In the gardening world, there is always someone to suggest a new technique, perhaps something he saw on the Internet or that a neighbor told him. Unless the technique actually solves a problem you have, lightens your workload or it saves you money – and even if it seems highly logical! – if you’re already getting great results, why risk the change?! I get a lot of gardening questions, most about legitimate gardening problems, but quite a few simply from people who are concerned that their method might be wrong, since a neighbor or friend does something else. In such a case, I always ask if they are satisfied with their results, and if they say yes, that I suggest sticking to it.
I hear some pretty crazy stuff – from applying birth control pills to African violets for better bloom to cleaning plant leaves with mayonnaise – but it may only seem crazy to me. It’s a bit like how a placebo can effect human health: when you take a pill that you are convinced might help you, it may just do so, even if it’s only a sugar pill.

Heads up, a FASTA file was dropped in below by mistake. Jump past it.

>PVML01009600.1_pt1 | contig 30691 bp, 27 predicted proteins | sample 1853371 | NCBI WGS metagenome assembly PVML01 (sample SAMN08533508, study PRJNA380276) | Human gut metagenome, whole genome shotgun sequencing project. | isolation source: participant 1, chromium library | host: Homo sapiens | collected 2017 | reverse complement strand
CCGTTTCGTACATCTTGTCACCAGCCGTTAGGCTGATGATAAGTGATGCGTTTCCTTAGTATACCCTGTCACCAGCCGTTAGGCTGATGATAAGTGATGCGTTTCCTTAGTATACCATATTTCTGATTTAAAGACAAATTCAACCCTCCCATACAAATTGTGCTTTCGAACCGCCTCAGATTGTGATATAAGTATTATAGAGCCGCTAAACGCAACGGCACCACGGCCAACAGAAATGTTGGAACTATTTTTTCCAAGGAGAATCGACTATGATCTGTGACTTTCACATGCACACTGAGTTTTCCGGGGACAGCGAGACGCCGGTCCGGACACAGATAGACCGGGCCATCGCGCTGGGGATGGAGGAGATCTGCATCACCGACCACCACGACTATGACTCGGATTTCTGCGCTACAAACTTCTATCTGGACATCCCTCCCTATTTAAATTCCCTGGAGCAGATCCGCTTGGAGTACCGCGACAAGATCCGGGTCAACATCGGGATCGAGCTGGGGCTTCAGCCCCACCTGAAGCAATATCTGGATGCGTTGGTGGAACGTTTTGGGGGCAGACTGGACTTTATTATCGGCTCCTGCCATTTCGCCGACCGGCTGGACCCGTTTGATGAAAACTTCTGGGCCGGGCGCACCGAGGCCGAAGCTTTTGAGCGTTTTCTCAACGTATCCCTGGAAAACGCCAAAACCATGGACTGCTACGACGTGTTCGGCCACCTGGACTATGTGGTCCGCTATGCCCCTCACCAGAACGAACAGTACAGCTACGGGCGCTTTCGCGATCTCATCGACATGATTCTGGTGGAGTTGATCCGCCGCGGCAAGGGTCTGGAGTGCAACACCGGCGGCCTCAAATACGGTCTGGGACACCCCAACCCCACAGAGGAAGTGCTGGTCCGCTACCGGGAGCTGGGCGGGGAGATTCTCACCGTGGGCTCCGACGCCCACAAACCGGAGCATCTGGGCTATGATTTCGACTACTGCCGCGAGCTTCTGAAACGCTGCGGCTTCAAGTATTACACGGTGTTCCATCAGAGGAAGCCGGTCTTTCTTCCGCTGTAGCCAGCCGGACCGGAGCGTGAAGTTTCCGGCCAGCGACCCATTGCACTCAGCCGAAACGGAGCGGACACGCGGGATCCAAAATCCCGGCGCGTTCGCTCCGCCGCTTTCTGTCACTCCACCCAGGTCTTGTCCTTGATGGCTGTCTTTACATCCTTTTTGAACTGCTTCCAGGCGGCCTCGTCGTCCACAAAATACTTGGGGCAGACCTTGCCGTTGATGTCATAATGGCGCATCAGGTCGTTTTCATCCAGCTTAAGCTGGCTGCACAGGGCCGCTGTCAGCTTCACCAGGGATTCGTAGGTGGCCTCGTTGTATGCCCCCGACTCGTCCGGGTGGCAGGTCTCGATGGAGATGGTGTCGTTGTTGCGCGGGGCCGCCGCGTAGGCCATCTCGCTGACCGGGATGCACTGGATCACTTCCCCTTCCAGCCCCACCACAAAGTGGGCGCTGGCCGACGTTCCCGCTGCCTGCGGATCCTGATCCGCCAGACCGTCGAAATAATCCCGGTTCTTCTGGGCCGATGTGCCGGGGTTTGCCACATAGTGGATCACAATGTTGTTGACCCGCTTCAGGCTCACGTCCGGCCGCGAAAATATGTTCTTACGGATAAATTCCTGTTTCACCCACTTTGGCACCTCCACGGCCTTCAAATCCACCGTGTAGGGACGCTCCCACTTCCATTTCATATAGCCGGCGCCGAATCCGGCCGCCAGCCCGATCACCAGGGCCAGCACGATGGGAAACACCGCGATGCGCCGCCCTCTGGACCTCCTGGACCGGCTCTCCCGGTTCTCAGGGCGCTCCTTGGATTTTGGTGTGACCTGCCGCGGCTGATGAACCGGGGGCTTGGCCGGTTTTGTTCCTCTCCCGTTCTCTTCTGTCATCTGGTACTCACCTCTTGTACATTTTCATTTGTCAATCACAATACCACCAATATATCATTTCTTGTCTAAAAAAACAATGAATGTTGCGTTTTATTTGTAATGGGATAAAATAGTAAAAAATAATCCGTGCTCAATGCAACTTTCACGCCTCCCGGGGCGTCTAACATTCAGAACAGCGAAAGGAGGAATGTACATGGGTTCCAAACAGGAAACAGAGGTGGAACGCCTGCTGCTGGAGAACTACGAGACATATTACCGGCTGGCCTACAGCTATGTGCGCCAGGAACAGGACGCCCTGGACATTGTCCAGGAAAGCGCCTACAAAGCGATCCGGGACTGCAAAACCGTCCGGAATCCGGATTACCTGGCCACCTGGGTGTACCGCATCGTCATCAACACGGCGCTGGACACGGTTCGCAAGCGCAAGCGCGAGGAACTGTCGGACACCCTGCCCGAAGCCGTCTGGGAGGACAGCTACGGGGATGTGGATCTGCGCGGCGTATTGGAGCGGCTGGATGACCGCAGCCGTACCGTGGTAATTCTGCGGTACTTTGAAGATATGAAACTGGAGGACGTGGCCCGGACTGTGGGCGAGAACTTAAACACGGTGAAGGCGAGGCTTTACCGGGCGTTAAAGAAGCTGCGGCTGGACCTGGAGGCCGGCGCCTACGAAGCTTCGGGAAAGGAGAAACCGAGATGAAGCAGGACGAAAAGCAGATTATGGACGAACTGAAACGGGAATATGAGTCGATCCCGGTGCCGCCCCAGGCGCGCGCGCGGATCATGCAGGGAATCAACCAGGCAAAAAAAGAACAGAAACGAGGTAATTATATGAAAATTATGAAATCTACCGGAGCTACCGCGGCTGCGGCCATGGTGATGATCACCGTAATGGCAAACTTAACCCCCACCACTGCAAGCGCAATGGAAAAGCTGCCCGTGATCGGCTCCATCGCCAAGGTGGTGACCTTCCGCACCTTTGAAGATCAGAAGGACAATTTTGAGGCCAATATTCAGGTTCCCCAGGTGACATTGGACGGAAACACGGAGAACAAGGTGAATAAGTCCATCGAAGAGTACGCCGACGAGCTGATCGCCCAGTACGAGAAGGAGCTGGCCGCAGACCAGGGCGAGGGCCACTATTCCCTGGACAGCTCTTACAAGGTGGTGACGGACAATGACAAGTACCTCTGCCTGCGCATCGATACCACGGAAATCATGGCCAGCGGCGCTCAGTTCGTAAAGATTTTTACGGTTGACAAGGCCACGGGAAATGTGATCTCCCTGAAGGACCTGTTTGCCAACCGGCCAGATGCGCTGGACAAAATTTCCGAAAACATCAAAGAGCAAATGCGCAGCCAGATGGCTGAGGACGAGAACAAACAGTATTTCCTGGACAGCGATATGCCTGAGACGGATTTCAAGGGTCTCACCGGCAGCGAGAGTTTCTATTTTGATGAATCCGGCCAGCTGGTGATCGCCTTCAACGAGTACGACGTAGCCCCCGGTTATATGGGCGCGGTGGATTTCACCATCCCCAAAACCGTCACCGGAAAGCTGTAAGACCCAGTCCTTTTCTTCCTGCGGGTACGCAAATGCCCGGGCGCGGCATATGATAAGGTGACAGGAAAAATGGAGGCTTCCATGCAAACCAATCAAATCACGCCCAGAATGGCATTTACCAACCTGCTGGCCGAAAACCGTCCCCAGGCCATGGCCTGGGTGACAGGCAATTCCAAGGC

With plants, my theory is that when you believe something works, you may inadvertently give that plant better attention and care and thus get better results, even though it wasn’t really because of your technique. I suspect that repeatedly pregnant lady feeding birth control pills to her African violet was simply giving it really good care.
So, I repeat: when your garden is doing well, just leave well enough alone.